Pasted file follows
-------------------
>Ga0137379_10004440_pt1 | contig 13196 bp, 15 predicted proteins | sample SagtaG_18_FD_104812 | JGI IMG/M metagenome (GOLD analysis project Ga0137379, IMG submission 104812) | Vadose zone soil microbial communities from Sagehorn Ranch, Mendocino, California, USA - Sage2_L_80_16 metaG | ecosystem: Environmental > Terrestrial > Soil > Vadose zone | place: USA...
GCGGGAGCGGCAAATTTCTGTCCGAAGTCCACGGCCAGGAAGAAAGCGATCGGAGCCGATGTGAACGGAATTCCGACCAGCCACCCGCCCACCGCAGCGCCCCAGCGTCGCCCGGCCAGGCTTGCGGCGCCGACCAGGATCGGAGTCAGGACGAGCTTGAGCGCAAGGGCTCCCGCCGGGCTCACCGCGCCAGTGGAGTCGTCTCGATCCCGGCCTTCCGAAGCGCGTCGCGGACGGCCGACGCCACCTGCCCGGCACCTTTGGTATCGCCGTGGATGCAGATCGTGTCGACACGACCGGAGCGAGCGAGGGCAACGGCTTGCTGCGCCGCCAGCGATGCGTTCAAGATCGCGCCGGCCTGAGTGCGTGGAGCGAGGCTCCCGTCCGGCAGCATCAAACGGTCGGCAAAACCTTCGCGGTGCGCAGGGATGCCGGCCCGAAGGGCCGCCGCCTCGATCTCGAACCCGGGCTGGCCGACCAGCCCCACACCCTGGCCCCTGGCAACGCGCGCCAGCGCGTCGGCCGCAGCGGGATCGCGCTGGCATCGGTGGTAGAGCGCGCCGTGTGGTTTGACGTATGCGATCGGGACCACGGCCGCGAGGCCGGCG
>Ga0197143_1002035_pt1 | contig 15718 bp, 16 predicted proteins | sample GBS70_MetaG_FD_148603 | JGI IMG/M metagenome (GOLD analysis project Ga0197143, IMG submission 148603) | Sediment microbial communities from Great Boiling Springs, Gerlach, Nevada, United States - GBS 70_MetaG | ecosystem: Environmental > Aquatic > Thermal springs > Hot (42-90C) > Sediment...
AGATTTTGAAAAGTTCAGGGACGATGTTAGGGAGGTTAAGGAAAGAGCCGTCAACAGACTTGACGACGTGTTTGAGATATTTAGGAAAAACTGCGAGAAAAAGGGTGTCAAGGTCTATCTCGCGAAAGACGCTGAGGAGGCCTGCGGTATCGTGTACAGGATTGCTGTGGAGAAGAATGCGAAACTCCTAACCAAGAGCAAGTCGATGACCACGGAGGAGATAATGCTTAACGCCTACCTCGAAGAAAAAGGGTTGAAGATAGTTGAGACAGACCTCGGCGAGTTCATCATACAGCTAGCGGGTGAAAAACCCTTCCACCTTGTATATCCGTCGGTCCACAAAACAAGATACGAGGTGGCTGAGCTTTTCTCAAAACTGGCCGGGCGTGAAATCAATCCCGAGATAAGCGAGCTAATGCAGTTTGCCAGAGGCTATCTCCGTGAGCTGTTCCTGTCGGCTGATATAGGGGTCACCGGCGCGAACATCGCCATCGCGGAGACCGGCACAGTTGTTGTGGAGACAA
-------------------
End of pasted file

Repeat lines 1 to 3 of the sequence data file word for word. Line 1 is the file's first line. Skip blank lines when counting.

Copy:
>Ga0137379_10004440_pt1 | contig 13196 bp, 15 predicted proteins | sample SagtaG_18_FD_104812 | JGI IMG/M metagenome (GOLD analysis project Ga0137379, IMG submission 104812) | Vadose zone soil microbial communities from Sagehorn Ranch, Mendocino, California, USA - Sage2_L_80_16 metaG | ecosystem: Environmental > Terrestrial > Soil > Vadose zone | place: USA...
GCGGGAGCGGCAAATTTCTGTCCGAAGTCCACGGCCAGGAAGAAAGCGATCGGAGCCGATGTGAACGGAATTCCGACCAGCCACCCGCCCACCGCAGCGCCCCAGCGTCGCCCGGCCAGGCTTGCGGCGCCGACCAGGATCGGAGTCAGGACGAGCTTGAGCGCAAGGGCTCCCGCCGGGCTCACCGCGCCAGTGGAGTCGTCTCGATCCCGGCCTTCCGAAGCGCGTCGCGGACGGCCGACGCCACCTGCCCGGCACCTTTGGTATCGCCGTGGATGCAGATCGTGTCGACACGACCGGAGCGAGCGAGGGCAACGGCTTGCTGCGCCGCCAGCGATGCGTTCAAGATCGCGCCGGCCTGAGTGCGTGGAGCGAGGCTCCCGTCCGGCAGCATCAAACGGTCGGCAAAACCTTCGCGGTGCGCAGGGATGCCGGCCCGAAGGGCCGCCGCCTCGATCTCGAACCCGGGCTGGCCGACCAGCCCCACACCCTGGCCCCTGGCAACGCGCGCCAGCGCGTCGGCCGCAGCGGGATCGCGCTGGCATCGGTGGTAGAGCGCGCCGTGTGGTTTGACGTATGCGATCGGGACCACGGCCGCGAGGCCGGCG
>Ga0197143_1002035_pt1 | contig 15718 bp, 16 predicted proteins | sample GBS70_MetaG_FD_148603 | JGI IMG/M metagenome (GOLD analysis project Ga0197143, IMG submission 148603) | Sediment microbial communities from Great Boiling Springs, Gerlach, Nevada, United States - GBS 70_MetaG | ecosystem: Environmental > Aquatic > Thermal springs > Hot (42-90C) > Sediment...